School lunch just got a lot more exciting. Students at Holmen High School have the chance to show off their culinary skills and create a new menu item next month at the school’s first ever Iron Chef competition.
Dreamed up and organized by district nutrition service supervisor Mike Gasper, family and consumer education teacher Sarah Halverson and La Crosse County health educator Maggie Smith, the event is designed to get students excited about healthy, local food — which is easy with a top prize of $500.
“We’re always looking for ways to promote healthy eating and local food,” Gasper said. “We’re hoping to get some great entries, especially with such a decent prize.”
Contestants will be judged on a variety of categories including taste, food presentation and cooking skills. The finished product should be both delicious and nutritious, containing less than 30 percent calories from fat and containing at least two “Harvest of the Month” seasonal produce items.
“This month, it’s sweet potato,” said Smith, who coordinates the county’s Farm 2 School initiative that promotes local food within all five public school districts. The winter root vegetable is the star of lunch menus and is promoted in area grocery stories and partnering restaurants.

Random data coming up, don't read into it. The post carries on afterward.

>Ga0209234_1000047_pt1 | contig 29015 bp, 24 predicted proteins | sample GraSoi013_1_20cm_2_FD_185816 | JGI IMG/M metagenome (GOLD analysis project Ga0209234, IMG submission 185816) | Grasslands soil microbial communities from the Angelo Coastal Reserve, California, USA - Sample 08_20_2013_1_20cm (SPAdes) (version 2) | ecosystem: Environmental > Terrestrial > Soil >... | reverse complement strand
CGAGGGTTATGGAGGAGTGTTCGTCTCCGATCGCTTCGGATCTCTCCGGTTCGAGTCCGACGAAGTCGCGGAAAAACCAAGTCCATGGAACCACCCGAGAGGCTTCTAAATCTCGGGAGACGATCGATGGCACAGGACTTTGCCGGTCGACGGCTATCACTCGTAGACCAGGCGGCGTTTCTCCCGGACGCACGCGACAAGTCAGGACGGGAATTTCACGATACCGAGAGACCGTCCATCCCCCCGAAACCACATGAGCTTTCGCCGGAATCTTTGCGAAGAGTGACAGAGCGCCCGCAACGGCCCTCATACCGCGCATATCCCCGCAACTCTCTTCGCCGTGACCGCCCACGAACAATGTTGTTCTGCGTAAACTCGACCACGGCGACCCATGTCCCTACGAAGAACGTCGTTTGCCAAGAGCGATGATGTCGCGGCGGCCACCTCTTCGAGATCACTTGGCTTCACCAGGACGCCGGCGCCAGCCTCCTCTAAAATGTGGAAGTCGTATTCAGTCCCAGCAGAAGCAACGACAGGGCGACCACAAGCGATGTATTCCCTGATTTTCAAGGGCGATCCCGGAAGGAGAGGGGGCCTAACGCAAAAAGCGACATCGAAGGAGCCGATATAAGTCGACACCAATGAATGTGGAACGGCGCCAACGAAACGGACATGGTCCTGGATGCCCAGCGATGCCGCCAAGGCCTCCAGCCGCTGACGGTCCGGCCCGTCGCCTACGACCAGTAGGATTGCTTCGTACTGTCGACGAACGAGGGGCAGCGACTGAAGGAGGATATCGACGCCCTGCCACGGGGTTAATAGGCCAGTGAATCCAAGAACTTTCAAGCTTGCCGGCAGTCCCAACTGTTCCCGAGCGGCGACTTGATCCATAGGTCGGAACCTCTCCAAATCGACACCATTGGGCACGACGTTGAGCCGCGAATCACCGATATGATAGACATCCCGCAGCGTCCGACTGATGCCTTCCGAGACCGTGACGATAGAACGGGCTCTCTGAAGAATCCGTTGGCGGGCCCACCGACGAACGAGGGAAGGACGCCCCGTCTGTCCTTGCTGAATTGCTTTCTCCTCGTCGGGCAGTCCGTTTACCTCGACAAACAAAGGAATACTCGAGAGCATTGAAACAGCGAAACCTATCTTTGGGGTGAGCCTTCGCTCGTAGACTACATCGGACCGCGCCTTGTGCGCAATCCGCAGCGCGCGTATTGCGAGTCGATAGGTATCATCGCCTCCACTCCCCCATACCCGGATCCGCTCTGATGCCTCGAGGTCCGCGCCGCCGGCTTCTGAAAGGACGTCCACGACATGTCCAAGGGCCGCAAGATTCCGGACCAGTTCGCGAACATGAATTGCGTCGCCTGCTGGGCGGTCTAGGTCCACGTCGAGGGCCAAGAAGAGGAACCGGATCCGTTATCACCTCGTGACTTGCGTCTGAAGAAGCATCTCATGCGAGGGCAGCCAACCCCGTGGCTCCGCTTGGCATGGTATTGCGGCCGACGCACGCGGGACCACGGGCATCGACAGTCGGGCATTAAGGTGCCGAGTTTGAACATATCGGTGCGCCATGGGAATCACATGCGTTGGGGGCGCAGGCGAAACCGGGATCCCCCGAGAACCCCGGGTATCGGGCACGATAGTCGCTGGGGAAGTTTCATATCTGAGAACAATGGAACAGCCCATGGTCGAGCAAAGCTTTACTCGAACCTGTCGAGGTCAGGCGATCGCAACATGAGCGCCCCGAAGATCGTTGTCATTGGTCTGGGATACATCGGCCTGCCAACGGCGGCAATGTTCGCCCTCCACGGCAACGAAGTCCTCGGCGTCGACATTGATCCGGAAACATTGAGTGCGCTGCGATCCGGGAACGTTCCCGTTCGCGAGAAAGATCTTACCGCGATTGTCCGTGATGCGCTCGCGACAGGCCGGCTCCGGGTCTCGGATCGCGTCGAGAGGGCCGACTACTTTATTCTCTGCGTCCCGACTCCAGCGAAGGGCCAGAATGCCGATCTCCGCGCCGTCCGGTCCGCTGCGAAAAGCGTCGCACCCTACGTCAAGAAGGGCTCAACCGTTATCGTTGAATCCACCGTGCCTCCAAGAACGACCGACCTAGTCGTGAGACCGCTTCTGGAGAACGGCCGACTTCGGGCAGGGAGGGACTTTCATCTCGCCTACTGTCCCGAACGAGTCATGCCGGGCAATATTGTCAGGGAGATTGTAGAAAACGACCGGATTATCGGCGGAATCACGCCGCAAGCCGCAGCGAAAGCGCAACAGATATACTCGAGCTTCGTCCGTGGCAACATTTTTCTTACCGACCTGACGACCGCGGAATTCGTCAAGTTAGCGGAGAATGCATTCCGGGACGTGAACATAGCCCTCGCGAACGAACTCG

Previous harvest of the month items such as rutabagas, leeks, tomatillos and parsnips have already made their way into the hearts (and stomachs) of students all over the county.
“The idea is that a kid will see or try a new food at school, tell their families about it and then the families will be able to find it and try it at home,” Smith said.
And when kids are skipping the cereal aisle and asking for Brussels sprouts in the grocery store, it’s a pretty good sign an initiative is working.
Recipes are due Feb. 28, and HHS students are already getting excited about the prospect of creating the winning dish.
The Iron Chef competition is one of the first Farm 2 School outreach events designed specifically for secondary students — most funding is targeted towards working with elementary schools — but organizers hope the idea will catch on with the older kids and expand into more cooking and gardening events.
“It’s been really well-received,” Smith said. “Farm 2 School as a national initiative is growing every day.”